(Fourth Arkansas) and other troops under my command in the battle of Sugar Creek, or Elkhorn, on March 7:
At about 10.30 a.m. my regiment, constituting the extreme right of Colonel Hebert's brigade, composed of McIntosh's, Hebert's (Third Louisiana), Fourth and Fourteenth Arkansas Regiments, and McRae's battalion, was ordered, with the rest of the brigade, to take a battery which was directly in front, but at some distance, and in the rear of an open field and a strip of woods of dense undergrowth and filled with fallen timber, intervening between us and the field and extending around on the left of the field. Ordering a charge, my men obeyed with alacrity and cheerfulness; but after advancing some 200 yards they were, owing to the nature of the ground and obstacles in the way, thrown into disorder and were halted, and reformed as well as the ground would permit. The enemy discovering us, immediately opened upon us a heavy fire of shell and grape. In a few moments the order was given to renew the charge. I accordingly moved my regiment forward, obliquing, however, to the left, keeping in the skirt of woods that extended around the field, in order to protect my men from the enemy's fire. This I succeeded in doing in a great degree.
While marking this movement, however, another portion of the brigade, moving by the flank, cut off two companies and a half on the left from the main body of my regiment, which did not rejoin it during the day, but, connecting themselves with other troops of the brigade, as I am credibly informed, fought most gallantly through the day. Continuing to move forward, we came upon a body of the enemy's infantry in ambuscade; attacked and drove them back until they were reformed on a second body in the rear. We attacked the whole body and repulsed them again; but, rallying upon their reserves, they made a stand, but were soon driven back again by our brave troops. In this last charge one of the enemy's batteries, at a distance of 200 yards, opened upon us, but we charged and took it in a very short time. In this charge the loss of the enemy was very great.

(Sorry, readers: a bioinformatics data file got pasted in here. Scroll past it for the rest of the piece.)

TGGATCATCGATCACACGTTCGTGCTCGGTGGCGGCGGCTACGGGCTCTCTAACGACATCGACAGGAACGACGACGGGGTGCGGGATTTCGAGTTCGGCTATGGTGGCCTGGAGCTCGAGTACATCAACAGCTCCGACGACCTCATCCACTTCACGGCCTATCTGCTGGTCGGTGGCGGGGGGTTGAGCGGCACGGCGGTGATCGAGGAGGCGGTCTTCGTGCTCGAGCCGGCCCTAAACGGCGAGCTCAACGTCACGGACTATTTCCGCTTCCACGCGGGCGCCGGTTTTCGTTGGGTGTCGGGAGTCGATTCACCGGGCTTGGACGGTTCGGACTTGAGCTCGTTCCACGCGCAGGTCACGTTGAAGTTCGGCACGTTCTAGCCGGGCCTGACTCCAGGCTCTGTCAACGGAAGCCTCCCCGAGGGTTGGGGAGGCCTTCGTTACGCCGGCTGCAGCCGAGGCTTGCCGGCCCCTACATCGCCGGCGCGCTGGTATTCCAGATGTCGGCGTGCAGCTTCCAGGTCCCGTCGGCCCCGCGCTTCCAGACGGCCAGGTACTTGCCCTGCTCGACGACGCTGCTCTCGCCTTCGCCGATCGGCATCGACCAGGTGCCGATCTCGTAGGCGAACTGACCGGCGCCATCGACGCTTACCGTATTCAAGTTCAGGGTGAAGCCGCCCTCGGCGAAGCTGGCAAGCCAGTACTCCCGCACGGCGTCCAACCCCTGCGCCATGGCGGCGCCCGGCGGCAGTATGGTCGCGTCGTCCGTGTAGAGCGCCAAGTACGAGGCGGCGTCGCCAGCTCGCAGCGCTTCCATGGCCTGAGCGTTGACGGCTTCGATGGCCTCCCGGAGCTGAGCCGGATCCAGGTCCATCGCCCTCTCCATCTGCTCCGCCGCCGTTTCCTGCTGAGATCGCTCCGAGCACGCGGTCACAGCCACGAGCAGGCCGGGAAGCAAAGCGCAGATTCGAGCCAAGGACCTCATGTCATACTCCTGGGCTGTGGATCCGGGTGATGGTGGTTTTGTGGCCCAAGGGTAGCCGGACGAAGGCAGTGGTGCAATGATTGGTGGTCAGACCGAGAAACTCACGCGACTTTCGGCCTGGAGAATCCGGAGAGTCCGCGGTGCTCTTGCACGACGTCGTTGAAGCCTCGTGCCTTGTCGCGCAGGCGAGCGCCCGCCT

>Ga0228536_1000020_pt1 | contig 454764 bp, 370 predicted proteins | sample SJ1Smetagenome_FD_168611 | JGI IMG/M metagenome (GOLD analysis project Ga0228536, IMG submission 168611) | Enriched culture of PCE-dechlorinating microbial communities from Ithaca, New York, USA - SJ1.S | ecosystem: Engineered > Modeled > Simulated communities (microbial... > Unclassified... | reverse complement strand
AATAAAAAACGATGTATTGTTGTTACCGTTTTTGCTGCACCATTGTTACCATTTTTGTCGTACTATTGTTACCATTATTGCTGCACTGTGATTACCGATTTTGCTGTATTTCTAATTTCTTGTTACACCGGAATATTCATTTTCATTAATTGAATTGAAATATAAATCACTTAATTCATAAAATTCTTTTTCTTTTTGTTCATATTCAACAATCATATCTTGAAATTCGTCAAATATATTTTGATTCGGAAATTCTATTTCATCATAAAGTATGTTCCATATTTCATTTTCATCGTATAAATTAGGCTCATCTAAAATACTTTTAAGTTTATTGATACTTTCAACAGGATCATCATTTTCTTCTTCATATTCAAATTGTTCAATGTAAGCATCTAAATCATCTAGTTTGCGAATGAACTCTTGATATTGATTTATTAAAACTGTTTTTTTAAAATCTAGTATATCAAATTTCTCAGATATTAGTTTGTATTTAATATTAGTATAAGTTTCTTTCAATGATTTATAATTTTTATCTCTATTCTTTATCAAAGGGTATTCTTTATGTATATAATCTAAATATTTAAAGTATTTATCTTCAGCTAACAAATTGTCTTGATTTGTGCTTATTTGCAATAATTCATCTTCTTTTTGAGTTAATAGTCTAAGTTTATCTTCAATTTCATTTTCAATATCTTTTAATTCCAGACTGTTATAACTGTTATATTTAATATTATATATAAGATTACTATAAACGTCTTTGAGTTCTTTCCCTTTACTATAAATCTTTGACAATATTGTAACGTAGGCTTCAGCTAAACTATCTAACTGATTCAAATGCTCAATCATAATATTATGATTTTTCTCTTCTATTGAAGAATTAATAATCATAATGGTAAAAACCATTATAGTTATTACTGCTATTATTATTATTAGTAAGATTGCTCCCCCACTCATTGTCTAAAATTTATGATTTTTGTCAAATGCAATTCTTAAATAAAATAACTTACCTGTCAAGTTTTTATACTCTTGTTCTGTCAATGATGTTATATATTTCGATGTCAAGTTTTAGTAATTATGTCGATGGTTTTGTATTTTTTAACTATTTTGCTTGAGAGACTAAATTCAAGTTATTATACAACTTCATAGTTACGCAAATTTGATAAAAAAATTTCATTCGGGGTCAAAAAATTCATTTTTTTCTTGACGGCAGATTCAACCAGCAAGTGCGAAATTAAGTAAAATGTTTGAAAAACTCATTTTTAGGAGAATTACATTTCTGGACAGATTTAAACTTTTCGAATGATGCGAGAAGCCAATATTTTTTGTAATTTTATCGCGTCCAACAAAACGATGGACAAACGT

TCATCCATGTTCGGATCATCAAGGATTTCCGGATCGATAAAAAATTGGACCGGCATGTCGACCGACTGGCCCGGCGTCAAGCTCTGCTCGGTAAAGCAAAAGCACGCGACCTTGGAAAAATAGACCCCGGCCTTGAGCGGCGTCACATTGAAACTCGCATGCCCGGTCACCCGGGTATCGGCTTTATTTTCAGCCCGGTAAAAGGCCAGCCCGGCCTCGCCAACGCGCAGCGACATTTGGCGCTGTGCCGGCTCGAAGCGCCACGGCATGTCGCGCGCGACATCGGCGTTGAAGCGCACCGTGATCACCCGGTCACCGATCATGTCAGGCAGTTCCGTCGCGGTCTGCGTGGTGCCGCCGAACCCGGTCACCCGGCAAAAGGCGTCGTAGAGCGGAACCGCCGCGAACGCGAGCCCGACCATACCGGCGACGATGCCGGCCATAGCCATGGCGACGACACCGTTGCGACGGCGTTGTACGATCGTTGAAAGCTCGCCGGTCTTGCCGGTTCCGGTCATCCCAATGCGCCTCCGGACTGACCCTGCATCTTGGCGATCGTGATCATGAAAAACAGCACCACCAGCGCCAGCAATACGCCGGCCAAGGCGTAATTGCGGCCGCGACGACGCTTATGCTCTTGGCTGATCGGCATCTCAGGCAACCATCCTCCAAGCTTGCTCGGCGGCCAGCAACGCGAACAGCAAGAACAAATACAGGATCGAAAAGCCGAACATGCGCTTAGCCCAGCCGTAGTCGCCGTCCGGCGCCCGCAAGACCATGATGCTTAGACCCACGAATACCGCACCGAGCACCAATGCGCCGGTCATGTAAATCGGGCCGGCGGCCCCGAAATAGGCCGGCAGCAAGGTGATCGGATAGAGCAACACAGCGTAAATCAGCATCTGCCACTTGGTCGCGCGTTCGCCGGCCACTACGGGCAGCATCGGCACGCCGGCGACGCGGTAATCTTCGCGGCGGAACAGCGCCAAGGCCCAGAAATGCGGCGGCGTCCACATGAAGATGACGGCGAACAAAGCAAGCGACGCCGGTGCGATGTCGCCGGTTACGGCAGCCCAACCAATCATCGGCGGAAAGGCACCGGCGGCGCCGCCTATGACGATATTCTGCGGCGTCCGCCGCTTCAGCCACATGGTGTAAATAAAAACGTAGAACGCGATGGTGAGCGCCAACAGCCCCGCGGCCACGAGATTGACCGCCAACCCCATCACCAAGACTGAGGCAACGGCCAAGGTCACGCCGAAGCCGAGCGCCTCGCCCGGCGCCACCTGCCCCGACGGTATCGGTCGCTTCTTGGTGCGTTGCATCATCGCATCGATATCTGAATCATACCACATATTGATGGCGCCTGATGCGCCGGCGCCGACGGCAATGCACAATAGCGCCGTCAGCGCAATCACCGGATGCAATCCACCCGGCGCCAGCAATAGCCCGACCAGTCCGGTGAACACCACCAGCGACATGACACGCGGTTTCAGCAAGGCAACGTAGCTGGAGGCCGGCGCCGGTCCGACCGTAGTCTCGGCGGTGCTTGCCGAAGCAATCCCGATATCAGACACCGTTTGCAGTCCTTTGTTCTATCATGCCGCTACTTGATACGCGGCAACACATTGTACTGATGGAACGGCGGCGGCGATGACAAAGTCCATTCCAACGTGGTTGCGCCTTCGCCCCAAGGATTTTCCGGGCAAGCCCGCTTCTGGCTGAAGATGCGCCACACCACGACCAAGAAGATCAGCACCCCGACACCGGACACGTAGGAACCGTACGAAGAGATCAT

The enemy, receiving heavy re-enforcements, made a simultaneous attack with cavalry on the left and infantry on the right of our brigade in numbers far superior to our own. After a fierce conflict the enemy were for the fourth time repulsed and with heavy loss. Generals McCulloch and McIntosh having fallen and Colonel Hebert being taken prisoner and there being no other field officers present, I assumed command of the brigade, with did not at that time number more than 1,000 men, our ranks having been much broken and thinned by casualties and men being much fatigued and disordered.
Perceiving the enemy advancing heavily re-enforced, preparatory to making an attack upon my right wing, I ordered Captain Harris, who was then in command of the right of the Third Louisiana, to resist them. He did so with great gallantry and success, again repulsing the enemy. The enemy's cavalry, at the same time attacking my right, were defeated with actual slaughter.
Shortly afterwards the enemy were seen advancing in several columns towards us, numbering at least 5,000. My command being then greatly exhausted and seeing no advantage likely to accrue from retaining the position then occupied, after consulting with the officers under my command, all agreeing, I determined to fall back on our reserve, which I did in good order and without haste, the enemy not offering to pursue us.
Having occupied the new position selected by me, I was ordered by the general commanding to hold the same until further orders. I did